1988 – Edificio del Banco de España (Jaén) (es) built.
1989 – Iglesia de Belén y San Roque (es) (church) built.
1990 – Museo de Artes y Costumbres Populares de Jaén (es) (museum) opens.
1991 – Centro comercial La Loma (es) opens.
1993 – University of Jaén established.

Main sights

Saint Catherine’s Castle (Castillo de Santa Catalina) sits on the top of a hill overlooking the city. Previously there had existed a fortress of Arabic origin (Abrehui’s castle), of which some remains still exist. The current construction is of Christian origin, raised after the conquest of the city by Ferdinand III of Castile, called the Saint, in 1246.

Jaén Cathedral is one of the most important Renaissance-style cathedrals. Construction began in 1570 and was completed in 1802. It is dedicated to the Assumption of the Virgin, and it was built to shelter the relic of the Holy Face, or Veil of Veronica, lodged at the major chapel and exposed to the public every Friday. Due to the length of time in its construction, different artistic styles can be appreciated, the most prominent being Renaissance; Andrés de Vandelvira the most important architect. He is the greatest exponent of the Andalusian Renaissance. It aspires to be listed as a World Heritage Site by UNESCO.

Arab Baths, the most significant remnants of the Moorish era of Andalusia, are the largest Arab baths preserved in Spain. They can be visited under Villardompardo’s Palace (another important monument in the city).

Other important monuments are the Museum of Arts and Popular Customs, the International Museum of Naïf Art, San Andrés’s Chapel, the Provincial Museum of Jaén (which shelters an important collection of archaeological Iberian remains), Saint Ildefonso’s church, etc.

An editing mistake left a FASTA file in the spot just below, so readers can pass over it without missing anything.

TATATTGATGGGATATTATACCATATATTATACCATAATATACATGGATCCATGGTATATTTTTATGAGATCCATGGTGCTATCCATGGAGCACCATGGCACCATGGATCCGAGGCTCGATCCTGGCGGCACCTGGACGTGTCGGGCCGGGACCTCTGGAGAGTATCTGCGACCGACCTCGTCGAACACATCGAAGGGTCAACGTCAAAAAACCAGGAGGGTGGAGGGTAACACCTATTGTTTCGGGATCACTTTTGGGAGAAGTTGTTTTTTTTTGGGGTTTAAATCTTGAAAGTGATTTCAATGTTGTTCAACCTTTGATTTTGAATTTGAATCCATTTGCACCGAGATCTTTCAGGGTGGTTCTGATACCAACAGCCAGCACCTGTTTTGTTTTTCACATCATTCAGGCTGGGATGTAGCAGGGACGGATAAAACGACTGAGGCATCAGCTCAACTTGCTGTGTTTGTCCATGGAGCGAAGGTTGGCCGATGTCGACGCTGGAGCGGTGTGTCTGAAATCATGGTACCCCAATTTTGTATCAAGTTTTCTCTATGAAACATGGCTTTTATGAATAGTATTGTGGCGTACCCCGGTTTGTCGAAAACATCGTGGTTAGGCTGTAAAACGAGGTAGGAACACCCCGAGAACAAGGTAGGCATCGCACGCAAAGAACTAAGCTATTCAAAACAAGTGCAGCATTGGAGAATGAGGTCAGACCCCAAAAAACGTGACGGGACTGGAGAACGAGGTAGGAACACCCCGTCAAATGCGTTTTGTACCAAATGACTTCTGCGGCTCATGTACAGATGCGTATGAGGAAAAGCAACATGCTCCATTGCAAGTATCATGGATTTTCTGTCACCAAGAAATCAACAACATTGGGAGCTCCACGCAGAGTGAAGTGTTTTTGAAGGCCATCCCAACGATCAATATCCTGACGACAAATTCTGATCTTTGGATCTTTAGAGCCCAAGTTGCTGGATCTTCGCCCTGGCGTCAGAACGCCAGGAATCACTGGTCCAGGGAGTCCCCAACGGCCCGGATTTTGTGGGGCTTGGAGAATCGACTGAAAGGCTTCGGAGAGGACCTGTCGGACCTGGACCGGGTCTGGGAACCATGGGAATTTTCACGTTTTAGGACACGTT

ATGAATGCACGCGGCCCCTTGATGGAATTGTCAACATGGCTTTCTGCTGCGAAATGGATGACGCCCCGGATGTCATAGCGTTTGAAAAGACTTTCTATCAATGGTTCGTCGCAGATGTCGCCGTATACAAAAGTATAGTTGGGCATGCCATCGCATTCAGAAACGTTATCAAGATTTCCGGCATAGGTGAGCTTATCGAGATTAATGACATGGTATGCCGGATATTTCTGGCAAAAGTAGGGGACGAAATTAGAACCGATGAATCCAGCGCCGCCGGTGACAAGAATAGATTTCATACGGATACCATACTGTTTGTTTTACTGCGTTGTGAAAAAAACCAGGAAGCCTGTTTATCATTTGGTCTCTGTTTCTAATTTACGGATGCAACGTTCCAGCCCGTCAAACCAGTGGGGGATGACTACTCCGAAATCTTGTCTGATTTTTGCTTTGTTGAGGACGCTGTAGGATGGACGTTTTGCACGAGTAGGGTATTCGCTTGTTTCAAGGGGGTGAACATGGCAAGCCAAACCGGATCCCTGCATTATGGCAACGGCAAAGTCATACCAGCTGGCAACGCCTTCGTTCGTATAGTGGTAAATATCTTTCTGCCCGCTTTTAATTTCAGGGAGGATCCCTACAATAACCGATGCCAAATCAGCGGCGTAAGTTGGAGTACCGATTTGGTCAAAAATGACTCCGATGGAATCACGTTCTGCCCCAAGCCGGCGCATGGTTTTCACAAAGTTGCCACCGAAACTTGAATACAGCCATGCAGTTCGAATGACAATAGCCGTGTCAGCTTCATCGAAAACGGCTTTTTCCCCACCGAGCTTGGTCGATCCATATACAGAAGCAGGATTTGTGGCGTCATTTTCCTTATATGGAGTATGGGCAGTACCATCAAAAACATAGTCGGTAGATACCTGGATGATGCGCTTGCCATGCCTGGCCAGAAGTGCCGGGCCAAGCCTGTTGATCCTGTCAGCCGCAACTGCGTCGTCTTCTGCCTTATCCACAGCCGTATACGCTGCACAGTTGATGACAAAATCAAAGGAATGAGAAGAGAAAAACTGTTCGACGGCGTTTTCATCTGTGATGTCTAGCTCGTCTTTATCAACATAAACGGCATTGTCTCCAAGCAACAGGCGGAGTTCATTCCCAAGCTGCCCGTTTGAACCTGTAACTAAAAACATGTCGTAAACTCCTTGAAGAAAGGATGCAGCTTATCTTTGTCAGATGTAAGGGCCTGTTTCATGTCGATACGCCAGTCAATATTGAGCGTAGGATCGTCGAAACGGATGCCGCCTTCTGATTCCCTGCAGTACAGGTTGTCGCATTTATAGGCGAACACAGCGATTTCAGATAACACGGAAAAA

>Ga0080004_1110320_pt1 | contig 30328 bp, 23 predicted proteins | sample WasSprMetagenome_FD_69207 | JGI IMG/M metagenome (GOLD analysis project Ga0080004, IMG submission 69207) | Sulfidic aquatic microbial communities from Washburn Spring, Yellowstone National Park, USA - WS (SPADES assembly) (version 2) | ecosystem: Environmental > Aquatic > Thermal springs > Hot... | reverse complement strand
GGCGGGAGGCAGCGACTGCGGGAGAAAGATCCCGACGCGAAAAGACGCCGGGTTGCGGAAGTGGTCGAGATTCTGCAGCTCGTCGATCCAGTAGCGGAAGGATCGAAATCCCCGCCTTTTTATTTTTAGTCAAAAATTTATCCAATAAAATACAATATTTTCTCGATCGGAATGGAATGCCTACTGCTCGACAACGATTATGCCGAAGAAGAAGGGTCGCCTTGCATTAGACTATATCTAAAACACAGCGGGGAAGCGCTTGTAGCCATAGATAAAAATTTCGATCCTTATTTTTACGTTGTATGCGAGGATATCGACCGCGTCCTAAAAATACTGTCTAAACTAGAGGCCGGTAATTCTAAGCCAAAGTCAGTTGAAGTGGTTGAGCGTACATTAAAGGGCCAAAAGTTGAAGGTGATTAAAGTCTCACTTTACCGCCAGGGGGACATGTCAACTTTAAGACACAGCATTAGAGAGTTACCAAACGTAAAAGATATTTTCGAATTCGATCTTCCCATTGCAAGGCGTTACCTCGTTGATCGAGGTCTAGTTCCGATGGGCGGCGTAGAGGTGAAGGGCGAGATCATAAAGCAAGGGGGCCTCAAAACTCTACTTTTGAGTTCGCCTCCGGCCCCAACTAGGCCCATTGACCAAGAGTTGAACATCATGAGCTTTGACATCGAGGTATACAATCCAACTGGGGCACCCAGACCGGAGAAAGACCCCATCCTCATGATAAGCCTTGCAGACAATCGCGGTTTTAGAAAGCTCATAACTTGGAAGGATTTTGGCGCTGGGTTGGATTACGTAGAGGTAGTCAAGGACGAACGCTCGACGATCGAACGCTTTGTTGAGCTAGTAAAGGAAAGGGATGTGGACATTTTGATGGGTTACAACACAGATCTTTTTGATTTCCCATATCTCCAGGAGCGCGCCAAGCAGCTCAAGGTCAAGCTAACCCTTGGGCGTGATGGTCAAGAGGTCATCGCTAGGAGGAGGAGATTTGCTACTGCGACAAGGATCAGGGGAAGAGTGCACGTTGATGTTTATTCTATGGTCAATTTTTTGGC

Feria de San Lucas: On 18 October Jaen celebrates his biggest festivity. It lasts more than a week where jienenses and visitors can enjoy music, Sevillanas dancing, gastronomy, culture and tradition.

Romeria de Santa Catalina: Procession in the hill with the same name where the Castle is located to honour the Saint Patron of the City. It is typical to eat sardines and barbecue in the forest around the Castle.

San Anton: The 16 January it is celebrated the fires of San Anton. In the different neighbourhoods there are built bonfires and people eat and sing around them celebrating the beginning of the year. Also the International Urban Race of San Anton takes place that night, the fifth in the Spanish Ranking of Athetism.

Virgen de la Capilla: The 11 June Jaen celebrates the appearance of the Virgin Mary in the city. A weekend where there are flower offerings and a Virgin procession, as well as traditional activities to show the culture of the city.

Holy Week: The tradition of celebrating the Holy Week in the city started in the Middle Ages, and nowadays it has been declared “Bien de Interés Turístico-Cultural Andaluz” since 2006 and “Fiesta de Interés Turístico Nacional de Andalucía”. From Palm Sunday until Resurrection Sunday 17 catholic brotherhoods carry out their processions through the most beautiful streets of Jaen.


The gastronomy of Jaen is very varied, emphasizing local dishes such as the pipirrana (tomato, green peppers, breadcrumbs, garlic shoots, olive oil, vinegar, salt and hard-boiled egg); “spinach a la Jaén” (garlic, croûtons, spiced sausage, bayleaf, egg, orange zest and vinegar); “rice a la Jaén” (very weak), “veal with chopped garlic”, “trout from the rivers of Jaén” (trout, butter, chunks of ham with bacon, parsley, white wine and salt), “ajo blanco a la Jaén” (raw almond, olive oil, eggs, garlic, salt, vinegar and water).

Among the most well-known confectioneries of Jaén is “rice pudding”, “gachas of Jaen” (a sort of porridge), “pestiños”, “gusanillos” and “ochíos”.

In Jaén the eating of tapas is very common; numerous bars exist where, for the price of a beer (around €1.50), one can purchase a tapa, which consists of a small plate of food for one person.